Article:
Collaborations with My Son

I am a working mom, trying to find a balance in work, art, and family life. As cliche as it can sound, my son is the best thing that has happened to me (apologies to my husband, but, he would agree, our kiddo takes the cake even for him). I never realized, though, what a challenge it can be to try and balance parenting and work. And explaining to my son (now 3, almost 4) why Mommy has to go to work, and the heartbreak for him (and me) when I leave, the joy when I come home. "Mommy, you're home!" and the hugs, and the instant demand of "Play with me, Mommy." And off we go to play with his trains, cars, or Minecraft (on peaceful mode).  On the flip side, there are days when work and balancing the demands of work and life through COVID, all I want to do is just have a moment of quiet, and the "Play with me, Mommy" is frustrating, and incessant... there's so much to do and playing is the last thing I have energy for. I get irritated. Then guilt descends. Because there are families' whose children are gone, due to illness and violence. I am lucky that I still have my little boy. Guilt also comes from the most innocent of reasons. One day, he'll have grown up and he won't ask me to play anymore.  So, instead of dwelling on the guilt, or letting the irritation take hold, I have started making artwork with my son. We "play" with watercolor, crayons, pencil, markers and his toys. Once everything is dry, I work back into the drawings/sculptures we make together with stamps, ink, markers, and other mixed media materials, exploring my thoughts on his words while I am working. This way, we both get to have fun together. I get to teach him about one of the things I love most in this world (aside from him)- which is art, he gets to be creative with me and when the collaborative part is done, I have my quiet time when he's asleep, to process my thoughts on what life is like as a working Mom, and my feelings about, well, life in general and the world he will grow up in.
  • Collaboration with My Son (No.3)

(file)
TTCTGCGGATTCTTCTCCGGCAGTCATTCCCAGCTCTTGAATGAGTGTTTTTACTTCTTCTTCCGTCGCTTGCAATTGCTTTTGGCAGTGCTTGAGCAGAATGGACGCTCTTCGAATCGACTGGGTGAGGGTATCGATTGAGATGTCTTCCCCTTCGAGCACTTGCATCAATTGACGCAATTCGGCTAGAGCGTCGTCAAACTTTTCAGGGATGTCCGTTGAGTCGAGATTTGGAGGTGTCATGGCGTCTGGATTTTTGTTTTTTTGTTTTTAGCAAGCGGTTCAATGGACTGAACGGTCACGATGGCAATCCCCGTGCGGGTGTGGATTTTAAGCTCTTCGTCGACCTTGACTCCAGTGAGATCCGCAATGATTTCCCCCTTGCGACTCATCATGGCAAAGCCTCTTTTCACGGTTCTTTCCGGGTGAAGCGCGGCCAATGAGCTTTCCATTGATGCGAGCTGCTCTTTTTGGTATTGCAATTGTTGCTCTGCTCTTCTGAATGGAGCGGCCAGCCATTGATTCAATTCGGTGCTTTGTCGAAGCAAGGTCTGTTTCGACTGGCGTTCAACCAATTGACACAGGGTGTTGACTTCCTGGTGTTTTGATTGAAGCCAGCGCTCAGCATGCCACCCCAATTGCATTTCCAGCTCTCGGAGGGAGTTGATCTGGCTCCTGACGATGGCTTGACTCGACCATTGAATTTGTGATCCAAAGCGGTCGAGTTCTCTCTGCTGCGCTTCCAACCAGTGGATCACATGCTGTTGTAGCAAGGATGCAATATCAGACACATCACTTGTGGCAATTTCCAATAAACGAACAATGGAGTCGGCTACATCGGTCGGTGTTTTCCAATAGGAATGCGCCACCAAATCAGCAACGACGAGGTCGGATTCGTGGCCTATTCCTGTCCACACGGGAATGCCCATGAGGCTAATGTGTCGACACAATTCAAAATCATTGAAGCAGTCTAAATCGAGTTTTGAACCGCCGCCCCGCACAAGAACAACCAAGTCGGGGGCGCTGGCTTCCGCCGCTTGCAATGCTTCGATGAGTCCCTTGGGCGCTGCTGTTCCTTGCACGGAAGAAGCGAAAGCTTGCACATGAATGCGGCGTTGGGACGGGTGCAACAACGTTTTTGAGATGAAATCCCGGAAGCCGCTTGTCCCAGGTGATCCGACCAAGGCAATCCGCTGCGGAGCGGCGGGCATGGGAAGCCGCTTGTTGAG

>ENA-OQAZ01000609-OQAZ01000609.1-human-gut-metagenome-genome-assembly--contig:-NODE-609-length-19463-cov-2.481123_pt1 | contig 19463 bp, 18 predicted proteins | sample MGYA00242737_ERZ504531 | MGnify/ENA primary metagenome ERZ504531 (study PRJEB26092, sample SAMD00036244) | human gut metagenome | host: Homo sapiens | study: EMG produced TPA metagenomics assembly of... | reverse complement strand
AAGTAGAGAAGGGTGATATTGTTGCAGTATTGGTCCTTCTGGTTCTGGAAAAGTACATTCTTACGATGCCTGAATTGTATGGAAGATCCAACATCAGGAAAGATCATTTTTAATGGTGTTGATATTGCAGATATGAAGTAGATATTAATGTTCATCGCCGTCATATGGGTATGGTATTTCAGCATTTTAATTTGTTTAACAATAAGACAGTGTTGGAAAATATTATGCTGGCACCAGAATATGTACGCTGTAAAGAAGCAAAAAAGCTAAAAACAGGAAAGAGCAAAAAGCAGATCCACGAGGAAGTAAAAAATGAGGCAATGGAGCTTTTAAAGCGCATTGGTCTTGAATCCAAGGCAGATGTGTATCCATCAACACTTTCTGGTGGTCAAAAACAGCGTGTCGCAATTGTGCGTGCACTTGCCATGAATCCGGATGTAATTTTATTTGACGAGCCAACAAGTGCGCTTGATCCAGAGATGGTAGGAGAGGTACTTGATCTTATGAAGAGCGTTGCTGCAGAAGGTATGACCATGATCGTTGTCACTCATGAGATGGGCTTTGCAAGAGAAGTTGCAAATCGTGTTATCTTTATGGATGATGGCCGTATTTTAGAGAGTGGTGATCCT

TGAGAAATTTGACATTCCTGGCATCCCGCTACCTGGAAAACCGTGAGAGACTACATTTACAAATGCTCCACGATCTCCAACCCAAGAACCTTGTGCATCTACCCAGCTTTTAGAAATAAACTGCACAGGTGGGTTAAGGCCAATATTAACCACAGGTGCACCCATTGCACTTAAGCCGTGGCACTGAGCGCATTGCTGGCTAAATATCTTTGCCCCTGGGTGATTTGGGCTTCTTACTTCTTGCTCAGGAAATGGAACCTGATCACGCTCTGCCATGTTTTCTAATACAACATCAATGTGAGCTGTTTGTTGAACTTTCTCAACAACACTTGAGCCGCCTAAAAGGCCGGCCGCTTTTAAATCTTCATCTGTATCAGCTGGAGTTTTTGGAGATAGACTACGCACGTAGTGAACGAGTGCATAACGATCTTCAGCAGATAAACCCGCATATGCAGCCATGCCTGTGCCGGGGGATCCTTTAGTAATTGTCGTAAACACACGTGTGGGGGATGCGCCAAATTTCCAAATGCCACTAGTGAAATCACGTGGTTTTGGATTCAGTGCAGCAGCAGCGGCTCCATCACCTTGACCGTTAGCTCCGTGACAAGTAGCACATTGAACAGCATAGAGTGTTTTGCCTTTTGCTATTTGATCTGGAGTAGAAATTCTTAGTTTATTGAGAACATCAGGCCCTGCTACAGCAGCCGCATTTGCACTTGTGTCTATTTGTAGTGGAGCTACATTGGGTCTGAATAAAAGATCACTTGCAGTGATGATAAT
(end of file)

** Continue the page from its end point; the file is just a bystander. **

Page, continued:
• Collaboration with My Son (No.1)
  • Collaboration with My Son (No.2)
  • Collaboration with My Son (No.4)
  • Collaboration with My Son (No.5)
  • Collaboration with My Son (No.6)
  • Collaboration with My Son (No.7)
  • Collaboration with My Son (No.8)
  • Collaboration with My Son (No.9)
  • Collaboration with My Son (No.10)

Detritus

Detritus is an ongoing project which examines the process of the creation of a work of art, and the fascination with process over the finished piece. Which is more valuable as a statement as an artist? The process itself/the act of creation (the leavings of the process are not always beautiful/aesthetically pleasing, and are often repulsive. The process, which though tedious, is mentally and physically taxing but gives a sense of satisfaction) or the completed product (which, though beautiful, is often dismissed after only brief inspection, as our attention span decreases in response to our increasingly visually inundated world)? Which should be venerated, process or product?

Each palette is a history of 2-4 hours of work during time spent in my studio painting a portrait based in the techniques of the Northern Renaissance. This preliminary test of the installation is a result of the under-painting process (sometimes mixed media) approach to the creation of a portrait. The intent is to continue this from the initial full value graphite drawing to monochromatic under-painting through to the completion of color glazing.

Detritus began its own body of work, an installation visually and physically separate from the paintings whose creation led to the accumulation of paint and marks left behind on the palettes. As I've continued to work, I've come to realize that the palettes are, however, inherently linked to paintings of which the palettes are a byproduct.

The intent is to install the painting/Althea which results in the creation of the palettes/Detritus walls opposite of each other in an aesthetic/conceptual confrontation/harmony.
  • Detritus (Installation View 2)